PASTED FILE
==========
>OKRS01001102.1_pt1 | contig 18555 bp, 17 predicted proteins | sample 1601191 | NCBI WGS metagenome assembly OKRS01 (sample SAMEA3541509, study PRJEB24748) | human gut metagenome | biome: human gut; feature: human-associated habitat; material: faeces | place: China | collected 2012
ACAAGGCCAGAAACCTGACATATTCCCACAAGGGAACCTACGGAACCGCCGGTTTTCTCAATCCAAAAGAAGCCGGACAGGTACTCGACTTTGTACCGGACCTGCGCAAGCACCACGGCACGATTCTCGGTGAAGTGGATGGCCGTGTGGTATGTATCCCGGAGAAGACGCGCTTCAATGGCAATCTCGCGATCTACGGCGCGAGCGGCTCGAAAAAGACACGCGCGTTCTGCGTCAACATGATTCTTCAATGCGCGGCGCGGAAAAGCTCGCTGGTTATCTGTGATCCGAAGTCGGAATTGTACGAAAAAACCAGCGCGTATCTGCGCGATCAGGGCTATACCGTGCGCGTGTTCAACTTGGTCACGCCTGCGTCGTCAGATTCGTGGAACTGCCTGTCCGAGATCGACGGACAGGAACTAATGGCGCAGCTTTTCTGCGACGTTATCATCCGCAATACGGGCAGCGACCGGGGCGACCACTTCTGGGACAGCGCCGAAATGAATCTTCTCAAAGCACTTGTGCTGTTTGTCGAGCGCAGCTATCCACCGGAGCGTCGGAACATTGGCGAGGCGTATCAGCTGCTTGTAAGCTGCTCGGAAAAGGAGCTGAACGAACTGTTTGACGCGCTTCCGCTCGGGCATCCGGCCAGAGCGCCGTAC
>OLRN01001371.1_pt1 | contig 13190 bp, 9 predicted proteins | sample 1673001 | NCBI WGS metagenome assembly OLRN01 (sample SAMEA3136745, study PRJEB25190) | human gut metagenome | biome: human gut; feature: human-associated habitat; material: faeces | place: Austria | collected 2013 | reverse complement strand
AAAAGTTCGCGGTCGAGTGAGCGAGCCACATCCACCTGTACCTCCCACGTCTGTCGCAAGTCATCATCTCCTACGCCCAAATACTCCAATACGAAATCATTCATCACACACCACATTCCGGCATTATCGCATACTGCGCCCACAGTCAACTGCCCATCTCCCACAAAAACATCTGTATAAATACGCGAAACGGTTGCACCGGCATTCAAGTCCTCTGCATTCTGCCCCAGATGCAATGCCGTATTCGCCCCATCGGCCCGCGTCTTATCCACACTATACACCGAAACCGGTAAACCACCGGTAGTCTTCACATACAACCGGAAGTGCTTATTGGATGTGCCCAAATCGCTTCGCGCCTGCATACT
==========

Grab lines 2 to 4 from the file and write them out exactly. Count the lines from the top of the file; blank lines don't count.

ACAAGGCCAGAAACCTGACATATTCCCACAAGGGAACCTACGGAACCGCCGGTTTTCTCAATCCAAAAGAAGCCGGACAGGTACTCGACTTTGTACCGGACCTGCGCAAGCACCACGGCACGATTCTCGGTGAAGTGGATGGCCGTGTGGTATGTATCCCGGAGAAGACGCGCTTCAATGGCAATCTCGCGATCTACGGCGCGAGCGGCTCGAAAAAGACACGCGCGTTCTGCGTCAACATGATTCTTCAATGCGCGGCGCGGAAAAGCTCGCTGGTTATCTGTGATCCGAAGTCGGAATTGTACGAAAAAACCAGCGCGTATCTGCGCGATCAGGGCTATACCGTGCGCGTGTTCAACTTGGTCACGCCTGCGTCGTCAGATTCGTGGAACTGCCTGTCCGAGATCGACGGACAGGAACTAATGGCGCAGCTTTTCTGCGACGTTATCATCCGCAATACGGGCAGCGACCGGGGCGACCACTTCTGGGACAGCGCCGAAATGAATCTTCTCAAAGCACTTGTGCTGTTTGTCGAGCGCAGCTATCCACCGGAGCGTCGGAACATTGGCGAGGCGTATCAGCTGCTTGTAAGCTGCTCGGAAAAGGAGCTGAACGAACTGTTTGACGCGCTTCCGCTCGGGCATCCGGCCAGAGCGCCGTAC
>OLRN01001371.1_pt1 | contig 13190 bp, 9 predicted proteins | sample 1673001 | NCBI WGS metagenome assembly OLRN01 (sample SAMEA3136745, study PRJEB25190) | human gut metagenome | biome: human gut; feature: human-associated habitat; material: faeces | place: Austria | collected 2013 | reverse complement strand
AAAAGTTCGCGGTCGAGTGAGCGAGCCACATCCACCTGTACCTCCCACGTCTGTCGCAAGTCATCATCTCCTACGCCCAAATACTCCAATACGAAATCATTCATCACACACCACATTCCGGCATTATCGCATACTGCGCCCACAGTCAACTGCCCATCTCCCACAAAAACATCTGTATAAATACGCGAAACGGTTGCACCGGCATTCAAGTCCTCTGCATTCTGCCCCAGATGCAATGCCGTATTCGCCCCATCGGCCCGCGTCTTATCCACACTATACACCGAAACCGGTAAACCACCGGTAGTCTTCACATACAACCGGAAGTGCTTATTGGATGTGCCCAAATCGCTTCGCGCCTGCATACT